Date: 17th March 2011 at 2:00pm
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’s Brazilian right back Rafael has shown a lot of promise over the last 18 months or so, so much so that the retirement of club stalwart went relatively unnoticed on field.

But there is a feeling that persists, that for the player to truly reach his potential, he must rein in his temper and his passion to the extent whereby he isn’t considered a reckless inclusion by Sir Alex Ferguson for the bigger games any longer.

The only noticeable drawback to Rafael’s immense talent is his failure at times to control his temper. He is very quick, rarely turned inside out by a and combines a fierce tackle with enthusiasm going forward – in short, the perfect modern day full-back.

It has even been suggested by many, particularly in light of the side’s 2-0 over in the FA Cup last week, that he and his twin-brother may find their true calling further forward on the wing rather than at full-back. The fact that the notion cannot be regarded as absurd is as big a testament to their versatility as it is an indictment of the likes of Obertan and .

The hangover from Rafael’s red card against Bayern Munich in last season’s Champions League is still evident though. That game-changing dismissal has ensured that Rafael is not quite yet the club’s first-choice right back, even when there appears to be little standing in his way. He kept Franck Ribery perfectly quiet for almost an hour until his dismissal and yet again his ill-discipline appears to get in the way of his development. His harsh sending off against Spurs almost nearly cost the club a point away at White Hart Lane earlier in the campaign too.

John O’Shea has been a steady and dependable presence at the back this season and has to be considered Rafael’s main rival for the slot. On ability alone, it’s a no-contest, Rafael wins hands-down. Yet Ferguson has still plumped for O’Shea over Rafael at times last season and this season, most notably in wins against both and Man City last month.

Rafael was also fortunate to stay on the pitch after tempers flared against on the 6th March, after a two-footed lunge on that the midfielder was lucky enough to escape unharmed from. Fortunately for both sides, Phil Dowd’s ineptitude in not sending off Jamie Carragher earlier on in the game for a horrific lunge on only helped to serve as a precursor for such inadequately lenient officiating that has become Dowd’s hallmark.

O’Shea offers the no frills approach that Ferguson sometimes prefers in the bigger games. Rafael, though the better player and right back, does come with the footnote of being liable to let his passion get the better of him, particularly when faced with players of Argentinian descent it would appear.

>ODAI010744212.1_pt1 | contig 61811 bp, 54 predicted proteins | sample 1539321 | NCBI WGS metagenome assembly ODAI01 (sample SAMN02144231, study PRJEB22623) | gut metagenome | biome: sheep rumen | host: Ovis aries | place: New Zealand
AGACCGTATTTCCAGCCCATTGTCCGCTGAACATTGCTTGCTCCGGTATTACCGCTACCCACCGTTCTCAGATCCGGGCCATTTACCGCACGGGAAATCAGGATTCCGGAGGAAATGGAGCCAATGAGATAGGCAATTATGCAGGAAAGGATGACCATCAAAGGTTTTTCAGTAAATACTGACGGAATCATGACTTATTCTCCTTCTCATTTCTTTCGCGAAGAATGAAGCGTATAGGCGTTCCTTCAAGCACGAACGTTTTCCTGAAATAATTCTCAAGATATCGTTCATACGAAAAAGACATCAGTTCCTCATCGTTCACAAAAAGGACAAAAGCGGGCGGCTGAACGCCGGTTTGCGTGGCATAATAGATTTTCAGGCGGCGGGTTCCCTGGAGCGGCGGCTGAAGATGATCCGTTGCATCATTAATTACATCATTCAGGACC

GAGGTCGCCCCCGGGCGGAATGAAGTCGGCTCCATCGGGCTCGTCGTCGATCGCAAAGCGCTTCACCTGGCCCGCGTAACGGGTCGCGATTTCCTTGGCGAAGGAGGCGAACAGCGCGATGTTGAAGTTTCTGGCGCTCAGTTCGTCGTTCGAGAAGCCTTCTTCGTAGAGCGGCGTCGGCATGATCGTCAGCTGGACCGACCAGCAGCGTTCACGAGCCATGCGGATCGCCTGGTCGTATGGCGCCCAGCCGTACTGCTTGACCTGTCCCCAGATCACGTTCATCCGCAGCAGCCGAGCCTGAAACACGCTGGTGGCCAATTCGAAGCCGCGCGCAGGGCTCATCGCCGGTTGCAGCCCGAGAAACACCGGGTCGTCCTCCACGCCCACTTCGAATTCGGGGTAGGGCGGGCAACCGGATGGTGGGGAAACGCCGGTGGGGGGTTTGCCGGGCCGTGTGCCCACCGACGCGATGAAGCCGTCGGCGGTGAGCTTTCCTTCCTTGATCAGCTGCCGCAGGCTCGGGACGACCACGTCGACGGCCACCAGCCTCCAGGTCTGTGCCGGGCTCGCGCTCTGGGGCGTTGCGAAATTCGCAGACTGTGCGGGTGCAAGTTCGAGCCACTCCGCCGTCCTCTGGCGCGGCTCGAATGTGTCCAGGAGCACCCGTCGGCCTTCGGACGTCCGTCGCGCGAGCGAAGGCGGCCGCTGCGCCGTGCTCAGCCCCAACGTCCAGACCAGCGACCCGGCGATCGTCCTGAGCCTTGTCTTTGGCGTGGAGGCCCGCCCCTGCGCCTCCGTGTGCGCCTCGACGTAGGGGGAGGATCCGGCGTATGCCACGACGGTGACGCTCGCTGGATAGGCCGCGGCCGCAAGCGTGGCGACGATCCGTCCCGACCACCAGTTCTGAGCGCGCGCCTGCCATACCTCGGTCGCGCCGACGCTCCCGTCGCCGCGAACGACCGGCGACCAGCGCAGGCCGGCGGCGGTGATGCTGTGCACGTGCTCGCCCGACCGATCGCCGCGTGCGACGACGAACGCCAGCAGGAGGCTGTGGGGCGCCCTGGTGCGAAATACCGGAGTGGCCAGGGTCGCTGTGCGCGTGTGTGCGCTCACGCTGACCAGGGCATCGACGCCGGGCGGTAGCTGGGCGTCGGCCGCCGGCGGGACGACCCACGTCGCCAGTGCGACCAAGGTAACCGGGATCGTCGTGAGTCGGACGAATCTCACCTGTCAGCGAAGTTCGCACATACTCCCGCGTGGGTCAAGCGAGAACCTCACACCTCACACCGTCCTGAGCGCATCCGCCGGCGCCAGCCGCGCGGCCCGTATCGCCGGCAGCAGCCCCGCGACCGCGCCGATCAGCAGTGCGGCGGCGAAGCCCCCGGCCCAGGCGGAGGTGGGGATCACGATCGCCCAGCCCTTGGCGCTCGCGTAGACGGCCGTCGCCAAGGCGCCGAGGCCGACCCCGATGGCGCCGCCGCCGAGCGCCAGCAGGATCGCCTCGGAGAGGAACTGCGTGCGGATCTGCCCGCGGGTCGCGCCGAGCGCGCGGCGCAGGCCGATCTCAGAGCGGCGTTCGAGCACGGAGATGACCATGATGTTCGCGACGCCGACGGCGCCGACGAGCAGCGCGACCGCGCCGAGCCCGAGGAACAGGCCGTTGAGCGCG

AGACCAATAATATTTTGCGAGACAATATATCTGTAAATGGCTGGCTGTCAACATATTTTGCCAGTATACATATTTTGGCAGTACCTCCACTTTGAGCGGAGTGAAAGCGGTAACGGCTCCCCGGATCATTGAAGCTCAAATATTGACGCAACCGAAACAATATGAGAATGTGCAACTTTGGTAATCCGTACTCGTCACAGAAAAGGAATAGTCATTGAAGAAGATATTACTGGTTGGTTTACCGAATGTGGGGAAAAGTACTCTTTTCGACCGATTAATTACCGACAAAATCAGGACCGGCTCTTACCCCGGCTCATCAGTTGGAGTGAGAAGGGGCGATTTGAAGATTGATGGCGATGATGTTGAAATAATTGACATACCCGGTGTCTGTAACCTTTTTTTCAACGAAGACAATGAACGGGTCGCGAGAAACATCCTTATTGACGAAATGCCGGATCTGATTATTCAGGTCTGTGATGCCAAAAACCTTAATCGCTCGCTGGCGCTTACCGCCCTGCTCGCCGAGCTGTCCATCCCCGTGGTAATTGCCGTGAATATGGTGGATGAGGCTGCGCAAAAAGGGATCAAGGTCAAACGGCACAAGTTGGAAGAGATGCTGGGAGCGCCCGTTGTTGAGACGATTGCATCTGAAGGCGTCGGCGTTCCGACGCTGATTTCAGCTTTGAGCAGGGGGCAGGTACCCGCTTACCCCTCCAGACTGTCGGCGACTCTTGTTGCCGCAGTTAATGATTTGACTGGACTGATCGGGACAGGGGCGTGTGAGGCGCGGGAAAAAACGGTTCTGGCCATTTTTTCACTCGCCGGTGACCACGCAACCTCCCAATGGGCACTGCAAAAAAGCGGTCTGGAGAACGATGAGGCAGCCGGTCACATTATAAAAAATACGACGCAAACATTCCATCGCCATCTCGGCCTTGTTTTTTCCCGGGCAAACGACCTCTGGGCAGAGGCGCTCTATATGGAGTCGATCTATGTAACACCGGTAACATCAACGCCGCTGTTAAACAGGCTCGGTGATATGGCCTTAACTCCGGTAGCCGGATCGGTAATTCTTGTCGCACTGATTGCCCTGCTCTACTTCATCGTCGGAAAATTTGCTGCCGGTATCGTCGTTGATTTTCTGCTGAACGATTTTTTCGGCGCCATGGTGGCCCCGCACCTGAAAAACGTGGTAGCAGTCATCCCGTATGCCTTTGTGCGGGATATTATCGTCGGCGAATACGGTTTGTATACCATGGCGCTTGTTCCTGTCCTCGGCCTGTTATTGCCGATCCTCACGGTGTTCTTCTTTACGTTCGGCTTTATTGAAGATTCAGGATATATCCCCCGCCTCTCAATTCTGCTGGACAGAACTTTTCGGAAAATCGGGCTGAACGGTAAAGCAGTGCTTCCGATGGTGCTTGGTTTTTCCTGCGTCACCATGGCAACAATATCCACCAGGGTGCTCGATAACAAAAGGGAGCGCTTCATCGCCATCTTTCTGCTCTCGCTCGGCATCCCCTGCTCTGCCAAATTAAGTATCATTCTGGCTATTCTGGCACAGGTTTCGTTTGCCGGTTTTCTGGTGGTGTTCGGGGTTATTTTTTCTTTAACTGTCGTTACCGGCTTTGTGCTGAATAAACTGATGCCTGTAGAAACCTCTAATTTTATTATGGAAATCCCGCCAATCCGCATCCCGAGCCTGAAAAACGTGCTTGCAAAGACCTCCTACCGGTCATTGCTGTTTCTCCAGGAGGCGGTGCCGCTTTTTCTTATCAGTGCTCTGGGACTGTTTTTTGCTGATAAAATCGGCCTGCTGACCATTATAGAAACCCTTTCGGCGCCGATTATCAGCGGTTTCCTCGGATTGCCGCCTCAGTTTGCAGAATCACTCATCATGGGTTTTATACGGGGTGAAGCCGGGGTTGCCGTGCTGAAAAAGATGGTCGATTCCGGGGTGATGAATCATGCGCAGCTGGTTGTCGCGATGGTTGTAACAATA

At just 20 years of age, there is of course time for Rafael to develop this side of his game. He will do well to take note of Gary Neville’s attitude during his Man Utd career too as a role model to follow for the future. Neville drew a thin line between antagonising his opposite number and performing an effective role in the team. Other than against Liverpool, Neville rarely let his emotions get the better of him on the pitch and for all his faults, he was undoubtedly a consummate professional.

Upon his retirement, Neville was downplayed in some quarters as being a player that got the best out of what limited ability he had through sheer force of will to succeed – for me, that is a gross underestimation of one of the best right backs the English game has ever seen, which in his pomp, had a delivery to match even the best wingers’.

While Neville’s talents and technique have been swept under the carpet, Rafael’s will surely not. His boundless energy, while his greatest strength, can also be his greatest weakness in certain situations. Out of Man Utd’s current crop of players, barring perhaps Chris Smalling, Rafael represents the club’s greatest prospect.

International honours may have to wait for some time with the likes of Maicon and Daniel Alves in front of him, but when it comes to club football, the only thing standing in Rafael’s way in terms of pinning down the right back slot, ahead of John O’Shea, for the foreseeable future would appear to be his questionable temperament.

The naivety of youth can lead to hot-headed actions in the heat of a match sometimes, and the only thing standing in Rafael’s way at the moment is his decision-making in the tackle. But, and it’s a big but, until he learns the time and place to go in full-blooded, he will not earn the full trust of manager Alex Ferguson to perform without incident in the big games and he will have to contend with rivals for his position of lesser ability and potential such as John O’Shea.

Written by James McManus from Football FanCast

I think Rafael’s passion is a good and bad thing, at time we can look like we lack it so to see this tiny curly haired boy flying around like losing is unthinkable can be a massive boost to everyone else. He has a passion for United and playing that we the fans love but it can be destructive. Not only can it manifest in dangerous play but also silly decisions like trying to play on after picking up the hamstring injury against Marseille. He will learn to focus it positively as he gets older thoughChudi